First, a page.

Tests can be broken down into two basic categories: Diagnostic and Serology (Antibody)
Diagnostic tests can be used to determine if you have an active coronavirus infection. These tests can be used by your healthcare provider or governing bodies to determine the next steps you should take regarding quarantine or isolation from others. There are two types of diagnostic tests for the detection of SARS-CoV-2: molecular and antigen.
Molecular tests detect viral genetic material which allow the virus to produce proteins and replicate during infection. The most common of these tests are polymerase chain reaction (PCR) tests. Generally speaking, molecular tests are the most sensitive and accurate.
Antigen tests detect specific viral proteins known as antigens. Antigen tests tend to be highly specific but are typically less sensitive than molecular diagnostic tests
*Antigens are the proteins that our bodies use to detect pathogenic material and mount an immune response and produce antibodies. The antibodies produced are specific to the antigen(s) detected and will specifically bind to the antigens to prevent an interaction of the antigen with healthy cells.*
Serology tests detect antibodies produced from the immune response that bind specifically to SARS-CoV-2 antigens. While diagnostic tests detect the presence of virus, serology tests detect the body’s response to the virus. This means that serology/antibody tests should not be used for diagnostic purposes.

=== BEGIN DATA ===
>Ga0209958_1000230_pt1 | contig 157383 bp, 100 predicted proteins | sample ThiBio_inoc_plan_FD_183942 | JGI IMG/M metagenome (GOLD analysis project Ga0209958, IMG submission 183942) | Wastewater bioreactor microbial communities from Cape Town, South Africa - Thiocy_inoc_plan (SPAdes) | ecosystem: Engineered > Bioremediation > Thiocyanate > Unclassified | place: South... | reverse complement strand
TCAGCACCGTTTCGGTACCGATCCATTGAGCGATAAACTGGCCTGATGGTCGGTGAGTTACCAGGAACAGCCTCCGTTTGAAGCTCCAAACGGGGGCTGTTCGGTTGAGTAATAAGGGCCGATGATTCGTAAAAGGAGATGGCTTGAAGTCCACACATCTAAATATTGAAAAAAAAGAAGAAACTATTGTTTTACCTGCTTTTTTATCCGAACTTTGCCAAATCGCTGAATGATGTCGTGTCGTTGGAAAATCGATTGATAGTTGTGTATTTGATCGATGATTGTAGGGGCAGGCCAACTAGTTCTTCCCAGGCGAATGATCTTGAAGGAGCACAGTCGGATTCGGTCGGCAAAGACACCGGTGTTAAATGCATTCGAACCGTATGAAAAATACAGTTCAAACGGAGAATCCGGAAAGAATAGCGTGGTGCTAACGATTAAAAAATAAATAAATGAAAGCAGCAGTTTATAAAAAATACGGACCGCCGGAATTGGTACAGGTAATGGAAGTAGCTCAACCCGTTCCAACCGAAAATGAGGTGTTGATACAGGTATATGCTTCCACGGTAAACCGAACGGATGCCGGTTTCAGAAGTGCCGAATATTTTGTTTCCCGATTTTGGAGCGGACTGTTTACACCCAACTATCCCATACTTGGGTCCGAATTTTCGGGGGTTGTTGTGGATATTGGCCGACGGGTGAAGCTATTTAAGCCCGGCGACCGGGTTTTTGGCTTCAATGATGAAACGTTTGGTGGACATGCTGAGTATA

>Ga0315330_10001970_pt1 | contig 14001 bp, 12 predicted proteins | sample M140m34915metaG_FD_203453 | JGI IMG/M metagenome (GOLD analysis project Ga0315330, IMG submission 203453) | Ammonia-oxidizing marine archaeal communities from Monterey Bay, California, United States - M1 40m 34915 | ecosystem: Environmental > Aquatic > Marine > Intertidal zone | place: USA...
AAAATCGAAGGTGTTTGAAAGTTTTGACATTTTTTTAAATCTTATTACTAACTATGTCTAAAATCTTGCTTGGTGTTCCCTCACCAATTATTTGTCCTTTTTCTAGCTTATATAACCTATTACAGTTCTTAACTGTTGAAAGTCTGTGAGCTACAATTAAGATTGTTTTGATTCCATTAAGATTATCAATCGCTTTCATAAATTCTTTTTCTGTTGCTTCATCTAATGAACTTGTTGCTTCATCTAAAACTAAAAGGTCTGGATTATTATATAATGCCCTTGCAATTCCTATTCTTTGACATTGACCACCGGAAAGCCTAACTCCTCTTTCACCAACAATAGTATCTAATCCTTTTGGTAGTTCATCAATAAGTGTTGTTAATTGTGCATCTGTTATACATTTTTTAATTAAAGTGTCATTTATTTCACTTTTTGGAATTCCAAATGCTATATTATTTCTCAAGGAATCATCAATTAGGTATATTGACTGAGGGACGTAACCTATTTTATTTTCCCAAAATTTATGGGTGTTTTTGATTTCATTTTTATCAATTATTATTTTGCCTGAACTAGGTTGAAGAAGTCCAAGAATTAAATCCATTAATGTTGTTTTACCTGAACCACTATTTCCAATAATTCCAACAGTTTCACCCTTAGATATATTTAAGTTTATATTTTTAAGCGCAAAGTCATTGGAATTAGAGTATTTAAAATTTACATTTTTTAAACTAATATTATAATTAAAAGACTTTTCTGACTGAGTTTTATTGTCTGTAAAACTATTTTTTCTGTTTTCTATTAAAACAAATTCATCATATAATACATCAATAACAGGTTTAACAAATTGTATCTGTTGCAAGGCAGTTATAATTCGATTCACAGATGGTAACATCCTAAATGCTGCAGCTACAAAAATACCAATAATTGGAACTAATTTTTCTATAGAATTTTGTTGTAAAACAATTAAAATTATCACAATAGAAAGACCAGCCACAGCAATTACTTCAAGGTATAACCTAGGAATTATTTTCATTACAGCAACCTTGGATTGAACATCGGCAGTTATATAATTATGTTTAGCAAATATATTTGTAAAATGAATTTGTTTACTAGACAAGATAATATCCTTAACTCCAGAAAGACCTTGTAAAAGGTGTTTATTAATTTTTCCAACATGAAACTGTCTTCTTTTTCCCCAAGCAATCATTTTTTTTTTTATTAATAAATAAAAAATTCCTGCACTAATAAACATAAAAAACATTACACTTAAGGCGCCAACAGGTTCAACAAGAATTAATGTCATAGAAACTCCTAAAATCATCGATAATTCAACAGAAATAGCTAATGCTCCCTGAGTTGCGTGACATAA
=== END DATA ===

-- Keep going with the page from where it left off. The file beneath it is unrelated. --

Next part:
*We do not know how long antibodies stay in the body following infection with the virus that causes COVID-19. We do not know if antibodies give you protective immunity against the virus, so results from a serology test should not be used to find out if you have immunity from the virus. The FDA cautions patients against using the results from any serology test as an indication that they can stop taking steps to protect themselves and others, such as stopping social distancing or discontinuing wearing masks.*